In school I was very average academically, sport and socialising had way more appeal! Even when I put effort in my grades were never anything to get excited about. I even failed English in one semester – that hurt! And that contributed greatly to me having to repeat my final year.
I used to fully believe in the saying, “If it was easy, everyone would be doing it.” I thought that was an unequivocal truth. I applied it to many aspects of my life as either a way to step out or to keep my chin up on tough days, especially running my own practice. I’m now six books in and while my English may not be perfect, I know that the saying “If it was easy, everyone would be doing it.” is not totally true. Once I knew how to write a book, to work through the process, book writing became easy. It’s still hard work but knowing a process makes it very easy. The same applies to delegating.
Over the years of working with thousands of managers and leaders, time and again the same barriers to delegating come up. These are very real reasons that need exploring so that delegating becomes your asset for success.
- Everyone is already too busy!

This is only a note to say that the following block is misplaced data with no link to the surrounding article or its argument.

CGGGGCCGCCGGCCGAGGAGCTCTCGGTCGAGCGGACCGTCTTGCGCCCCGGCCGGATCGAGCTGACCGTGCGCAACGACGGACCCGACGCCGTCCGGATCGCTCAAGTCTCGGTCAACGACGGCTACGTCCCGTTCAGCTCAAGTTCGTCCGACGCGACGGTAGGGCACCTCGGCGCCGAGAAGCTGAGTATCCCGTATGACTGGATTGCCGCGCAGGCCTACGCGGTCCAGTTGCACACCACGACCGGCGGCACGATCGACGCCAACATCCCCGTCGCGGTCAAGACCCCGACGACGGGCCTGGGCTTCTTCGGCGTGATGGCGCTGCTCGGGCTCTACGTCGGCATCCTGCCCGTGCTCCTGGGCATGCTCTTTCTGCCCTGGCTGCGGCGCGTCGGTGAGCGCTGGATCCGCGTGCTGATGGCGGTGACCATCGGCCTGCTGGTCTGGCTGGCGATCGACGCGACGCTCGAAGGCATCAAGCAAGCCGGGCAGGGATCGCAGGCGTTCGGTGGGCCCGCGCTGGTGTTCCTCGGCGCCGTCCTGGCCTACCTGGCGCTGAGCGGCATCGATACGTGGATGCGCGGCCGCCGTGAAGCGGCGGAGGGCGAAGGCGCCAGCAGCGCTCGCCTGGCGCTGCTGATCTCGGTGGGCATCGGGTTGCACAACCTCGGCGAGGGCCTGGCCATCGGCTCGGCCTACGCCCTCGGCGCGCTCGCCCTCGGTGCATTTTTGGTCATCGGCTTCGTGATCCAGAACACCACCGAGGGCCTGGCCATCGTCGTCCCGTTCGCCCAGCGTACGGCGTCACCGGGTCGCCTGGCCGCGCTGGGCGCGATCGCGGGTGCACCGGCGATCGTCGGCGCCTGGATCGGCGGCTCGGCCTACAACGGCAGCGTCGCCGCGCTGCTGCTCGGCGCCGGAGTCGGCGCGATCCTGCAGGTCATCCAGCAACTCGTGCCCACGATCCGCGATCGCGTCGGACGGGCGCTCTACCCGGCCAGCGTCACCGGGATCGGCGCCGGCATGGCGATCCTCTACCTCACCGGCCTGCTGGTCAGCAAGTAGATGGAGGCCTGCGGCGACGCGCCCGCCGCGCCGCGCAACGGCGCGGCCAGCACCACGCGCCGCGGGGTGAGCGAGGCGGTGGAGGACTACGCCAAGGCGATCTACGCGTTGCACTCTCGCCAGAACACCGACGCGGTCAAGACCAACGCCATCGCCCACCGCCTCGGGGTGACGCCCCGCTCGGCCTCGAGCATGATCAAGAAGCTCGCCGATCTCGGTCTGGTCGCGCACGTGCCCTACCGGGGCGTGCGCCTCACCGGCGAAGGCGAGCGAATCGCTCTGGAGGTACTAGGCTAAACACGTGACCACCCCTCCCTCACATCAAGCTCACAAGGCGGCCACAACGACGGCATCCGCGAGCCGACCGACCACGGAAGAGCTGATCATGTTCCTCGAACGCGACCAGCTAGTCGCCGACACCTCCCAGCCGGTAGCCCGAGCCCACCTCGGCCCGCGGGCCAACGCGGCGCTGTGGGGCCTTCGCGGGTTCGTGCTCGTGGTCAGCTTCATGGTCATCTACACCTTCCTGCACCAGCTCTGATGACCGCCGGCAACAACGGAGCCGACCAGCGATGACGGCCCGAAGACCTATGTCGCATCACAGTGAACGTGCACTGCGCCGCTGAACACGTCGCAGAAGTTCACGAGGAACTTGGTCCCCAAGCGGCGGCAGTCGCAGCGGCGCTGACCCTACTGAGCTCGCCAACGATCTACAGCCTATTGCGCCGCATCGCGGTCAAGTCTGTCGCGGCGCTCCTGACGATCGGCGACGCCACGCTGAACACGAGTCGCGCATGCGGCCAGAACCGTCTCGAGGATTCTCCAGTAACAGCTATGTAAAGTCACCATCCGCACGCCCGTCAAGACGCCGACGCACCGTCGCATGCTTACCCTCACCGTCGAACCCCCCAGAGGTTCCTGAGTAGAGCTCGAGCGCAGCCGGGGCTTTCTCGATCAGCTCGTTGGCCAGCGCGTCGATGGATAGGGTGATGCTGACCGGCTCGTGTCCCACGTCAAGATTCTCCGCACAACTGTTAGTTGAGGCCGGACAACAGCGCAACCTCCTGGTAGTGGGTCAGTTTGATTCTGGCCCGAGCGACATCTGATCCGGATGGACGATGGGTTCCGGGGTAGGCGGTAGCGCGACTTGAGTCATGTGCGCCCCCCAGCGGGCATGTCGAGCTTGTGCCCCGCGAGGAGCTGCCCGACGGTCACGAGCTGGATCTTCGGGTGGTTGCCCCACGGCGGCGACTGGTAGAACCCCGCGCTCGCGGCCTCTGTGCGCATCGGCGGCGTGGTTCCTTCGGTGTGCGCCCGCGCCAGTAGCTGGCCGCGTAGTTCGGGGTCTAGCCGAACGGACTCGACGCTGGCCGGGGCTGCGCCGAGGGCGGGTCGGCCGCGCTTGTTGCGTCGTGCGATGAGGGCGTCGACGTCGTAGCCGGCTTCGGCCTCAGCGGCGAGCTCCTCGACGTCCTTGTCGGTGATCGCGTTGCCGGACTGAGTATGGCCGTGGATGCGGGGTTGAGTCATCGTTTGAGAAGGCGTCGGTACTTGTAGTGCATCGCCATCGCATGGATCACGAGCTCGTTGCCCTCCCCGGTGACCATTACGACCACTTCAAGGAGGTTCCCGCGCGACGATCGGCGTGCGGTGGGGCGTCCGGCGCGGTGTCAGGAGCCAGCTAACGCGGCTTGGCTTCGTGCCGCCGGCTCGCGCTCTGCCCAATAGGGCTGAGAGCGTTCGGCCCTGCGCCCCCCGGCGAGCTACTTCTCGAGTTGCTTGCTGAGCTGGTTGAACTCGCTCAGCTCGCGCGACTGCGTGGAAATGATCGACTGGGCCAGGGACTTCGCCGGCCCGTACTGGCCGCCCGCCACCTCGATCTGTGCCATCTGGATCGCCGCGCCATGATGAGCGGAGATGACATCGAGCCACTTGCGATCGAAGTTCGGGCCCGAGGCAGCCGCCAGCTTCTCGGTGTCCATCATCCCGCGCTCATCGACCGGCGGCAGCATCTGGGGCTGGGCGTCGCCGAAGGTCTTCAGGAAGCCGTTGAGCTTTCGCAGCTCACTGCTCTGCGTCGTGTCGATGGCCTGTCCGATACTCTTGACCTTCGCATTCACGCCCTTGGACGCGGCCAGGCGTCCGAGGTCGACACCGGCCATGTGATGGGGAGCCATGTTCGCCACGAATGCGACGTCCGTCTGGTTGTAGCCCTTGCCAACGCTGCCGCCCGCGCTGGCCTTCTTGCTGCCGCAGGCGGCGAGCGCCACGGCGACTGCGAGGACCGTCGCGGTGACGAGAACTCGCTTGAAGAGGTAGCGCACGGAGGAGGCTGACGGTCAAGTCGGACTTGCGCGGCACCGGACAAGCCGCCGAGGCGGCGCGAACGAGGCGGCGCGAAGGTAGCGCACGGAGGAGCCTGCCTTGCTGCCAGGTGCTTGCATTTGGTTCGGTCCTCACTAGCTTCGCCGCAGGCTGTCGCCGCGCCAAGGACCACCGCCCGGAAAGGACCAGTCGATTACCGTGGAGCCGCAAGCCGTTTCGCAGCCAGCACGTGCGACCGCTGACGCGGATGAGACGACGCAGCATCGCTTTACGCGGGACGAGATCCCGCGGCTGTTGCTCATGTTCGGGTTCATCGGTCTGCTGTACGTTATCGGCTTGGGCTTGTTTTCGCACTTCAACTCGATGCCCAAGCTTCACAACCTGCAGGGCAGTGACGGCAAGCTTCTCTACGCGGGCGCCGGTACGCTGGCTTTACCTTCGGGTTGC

- I’m not sure they’ll do it to my standard.
- It’s quicker if I just do it myself!
- I don’t want to copy the blame if it goes wrong, again!
- I tried delegating but it all went pear-shaped.
- I tried it once and I had to re-do all the work anyway.
- I’m too busy to delegate!
- I don’t know what I can actually delegate to them.
Do any of these resonate with you? It’s quite normal to identify with one or more of these barriers, especially if delegating is new to you or it didn’t work for you in the past. Below are some tips to start shifting the barriers.
- Who gets the blame if it doesn’t work?
- I just don’t trust them.
- It’s too big a risk, I don’t know how it will all turn out.
- I don’t want to be shown up: what if they’re better than me?
- Who gets the credit if it works?
- I actually don’t know how to delegate.
- But I won’t be in control!
This next table suggests tips to help remove the fear, the underlying barriers, to delegating.
It’s critical to understand what you are thinking, feeling and fearing about delegating in order for you to take positive steps towards making delegation work for you. You need to know that acknowledging these is not a weakness; it’s a sign of self-awareness, which is a significant contributor to quality self-leadership. Being able to identify and acknowledge your barriers to delegating gives you essential insights into, and information about, what you can do to delegate more productively and confidently.
Once you work through any barriers you are closer to making delegating much easier. This is fundamental to learning how to delegate, being open to delegating. And once you know how, it’s easy. So it’s not about, “If it was easy, everyone would be doing it”, “it’s easy when you know how!”
I’d love to know your thoughts